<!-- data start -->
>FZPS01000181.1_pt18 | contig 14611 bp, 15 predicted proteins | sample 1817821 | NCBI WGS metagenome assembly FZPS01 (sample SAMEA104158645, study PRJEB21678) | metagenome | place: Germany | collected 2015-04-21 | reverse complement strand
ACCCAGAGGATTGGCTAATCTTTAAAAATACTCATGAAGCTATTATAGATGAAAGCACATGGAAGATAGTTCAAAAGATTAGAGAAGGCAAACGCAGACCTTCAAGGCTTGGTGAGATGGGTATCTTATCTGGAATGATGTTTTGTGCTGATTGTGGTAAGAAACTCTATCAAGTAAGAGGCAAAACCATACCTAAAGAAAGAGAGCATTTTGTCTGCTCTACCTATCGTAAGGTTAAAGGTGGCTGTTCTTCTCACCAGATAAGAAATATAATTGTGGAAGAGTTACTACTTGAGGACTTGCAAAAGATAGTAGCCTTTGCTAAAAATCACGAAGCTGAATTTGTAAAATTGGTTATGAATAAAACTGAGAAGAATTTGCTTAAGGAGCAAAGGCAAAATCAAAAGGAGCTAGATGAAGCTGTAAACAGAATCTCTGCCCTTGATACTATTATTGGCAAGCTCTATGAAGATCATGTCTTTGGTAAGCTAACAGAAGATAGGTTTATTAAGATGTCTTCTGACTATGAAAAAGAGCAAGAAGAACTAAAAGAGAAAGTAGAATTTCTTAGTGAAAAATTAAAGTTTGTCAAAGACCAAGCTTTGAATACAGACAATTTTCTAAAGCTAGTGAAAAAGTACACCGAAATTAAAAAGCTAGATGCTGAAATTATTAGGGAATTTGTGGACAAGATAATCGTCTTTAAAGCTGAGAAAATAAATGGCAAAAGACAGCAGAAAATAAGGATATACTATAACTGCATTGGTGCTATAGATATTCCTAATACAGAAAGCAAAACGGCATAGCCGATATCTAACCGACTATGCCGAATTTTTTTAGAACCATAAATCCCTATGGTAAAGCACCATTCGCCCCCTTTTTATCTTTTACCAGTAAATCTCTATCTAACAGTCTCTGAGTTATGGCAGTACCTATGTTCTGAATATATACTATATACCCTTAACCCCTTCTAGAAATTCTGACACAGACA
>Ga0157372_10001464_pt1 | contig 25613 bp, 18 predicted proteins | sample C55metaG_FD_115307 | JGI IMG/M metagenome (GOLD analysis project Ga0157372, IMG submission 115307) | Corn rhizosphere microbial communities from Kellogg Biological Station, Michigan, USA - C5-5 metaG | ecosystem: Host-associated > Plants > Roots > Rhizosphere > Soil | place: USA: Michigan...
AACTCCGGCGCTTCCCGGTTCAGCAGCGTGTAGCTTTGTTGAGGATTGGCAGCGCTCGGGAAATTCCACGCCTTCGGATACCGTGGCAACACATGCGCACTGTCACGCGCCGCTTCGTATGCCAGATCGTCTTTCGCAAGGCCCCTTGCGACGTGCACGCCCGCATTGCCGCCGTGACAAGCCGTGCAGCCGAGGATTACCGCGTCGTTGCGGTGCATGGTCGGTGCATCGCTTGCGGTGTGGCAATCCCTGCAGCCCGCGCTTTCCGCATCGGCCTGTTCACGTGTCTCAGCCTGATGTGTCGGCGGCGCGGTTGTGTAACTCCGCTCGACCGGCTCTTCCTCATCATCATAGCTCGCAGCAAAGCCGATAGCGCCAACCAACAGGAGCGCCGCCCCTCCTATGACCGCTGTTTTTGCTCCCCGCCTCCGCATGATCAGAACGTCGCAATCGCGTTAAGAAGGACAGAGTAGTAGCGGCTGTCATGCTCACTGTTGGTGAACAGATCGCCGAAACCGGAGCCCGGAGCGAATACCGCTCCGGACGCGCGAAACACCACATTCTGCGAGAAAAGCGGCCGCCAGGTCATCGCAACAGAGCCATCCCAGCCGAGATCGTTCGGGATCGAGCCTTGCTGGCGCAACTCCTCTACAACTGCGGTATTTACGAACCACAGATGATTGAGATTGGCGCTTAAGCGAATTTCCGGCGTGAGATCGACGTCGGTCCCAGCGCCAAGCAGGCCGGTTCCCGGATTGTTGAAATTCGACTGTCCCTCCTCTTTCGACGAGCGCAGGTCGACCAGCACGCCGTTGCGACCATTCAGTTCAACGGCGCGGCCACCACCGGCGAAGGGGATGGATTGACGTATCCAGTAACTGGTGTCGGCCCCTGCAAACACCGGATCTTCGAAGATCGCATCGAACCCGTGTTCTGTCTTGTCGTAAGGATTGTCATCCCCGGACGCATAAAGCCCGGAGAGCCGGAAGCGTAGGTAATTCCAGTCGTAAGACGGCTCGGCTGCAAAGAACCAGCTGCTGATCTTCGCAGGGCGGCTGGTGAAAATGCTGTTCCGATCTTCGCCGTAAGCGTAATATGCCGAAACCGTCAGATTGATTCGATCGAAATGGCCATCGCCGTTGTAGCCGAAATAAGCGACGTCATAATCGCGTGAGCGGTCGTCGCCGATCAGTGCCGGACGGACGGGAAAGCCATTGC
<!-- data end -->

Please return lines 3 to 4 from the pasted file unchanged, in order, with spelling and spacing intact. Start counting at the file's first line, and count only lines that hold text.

>Ga0157372_10001464_pt1 | contig 25613 bp, 18 predicted proteins | sample C55metaG_FD_115307 | JGI IMG/M metagenome (GOLD analysis project Ga0157372, IMG submission 115307) | Corn rhizosphere microbial communities from Kellogg Biological Station, Michigan, USA - C5-5 metaG | ecosystem: Host-associated > Plants > Roots > Rhizosphere > Soil | place: USA: Michigan...
AACTCCGGCGCTTCCCGGTTCAGCAGCGTGTAGCTTTGTTGAGGATTGGCAGCGCTCGGGAAATTCCACGCCTTCGGATACCGTGGCAACACATGCGCACTGTCACGCGCCGCTTCGTATGCCAGATCGTCTTTCGCAAGGCCCCTTGCGACGTGCACGCCCGCATTGCCGCCGTGACAAGCCGTGCAGCCGAGGATTACCGCGTCGTTGCGGTGCATGGTCGGTGCATCGCTTGCGGTGTGGCAATCCCTGCAGCCCGCGCTTTCCGCATCGGCCTGTTCACGTGTCTCAGCCTGATGTGTCGGCGGCGCGGTTGTGTAACTCCGCTCGACCGGCTCTTCCTCATCATCATAGCTCGCAGCAAAGCCGATAGCGCCAACCAACAGGAGCGCCGCCCCTCCTATGACCGCTGTTTTTGCTCCCCGCCTCCGCATGATCAGAACGTCGCAATCGCGTTAAGAAGGACAGAGTAGTAGCGGCTGTCATGCTCACTGTTGGTGAACAGATCGCCGAAACCGGAGCCCGGAGCGAATACCGCTCCGGACGCGCGAAACACCACATTCTGCGAGAAAAGCGGCCGCCAGGTCATCGCAACAGAGCCATCCCAGCCGAGATCGTTCGGGATCGAGCCTTGCTGGCGCAACTCCTCTACAACTGCGGTATTTACGAACCACAGATGATTGAGATTGGCGCTTAAGCGAATTTCCGGCGTGAGATCGACGTCGGTCCCAGCGCCAAGCAGGCCGGTTCCCGGATTGTTGAAATTCGACTGTCCCTCCTCTTTCGACGAGCGCAGGTCGACCAGCACGCCGTTGCGACCATTCAGTTCAACGGCGCGGCCACCACCGGCGAAGGGGATGGATTGACGTATCCAGTAACTGGTGTCGGCCCCTGCAAACACCGGATCTTCGAAGATCGCATCGAACCCGTGTTCTGTCTTGTCGTAAGGATTGTCATCCCCGGACGCATAAAGCCCGGAGAGCCGGAAGCGTAGGTAATTCCAGTCGTAAGACGGCTCGGCTGCAAAGAACCAGCTGCTGATCTTCGCAGGGCGGCTGGTGAAAATGCTGTTCCGATCTTCGCCGTAAGCGTAATATGCCGAAACCGTCAGATTGATTCGATCGAAATGGCCATCGCCGTTGTAGCCGAAATAAGCGACGTCATAATCGCGTGAGCGGTCGTCGCCGATCAGTGCCGGACGGACGGGAAAGCCATTGC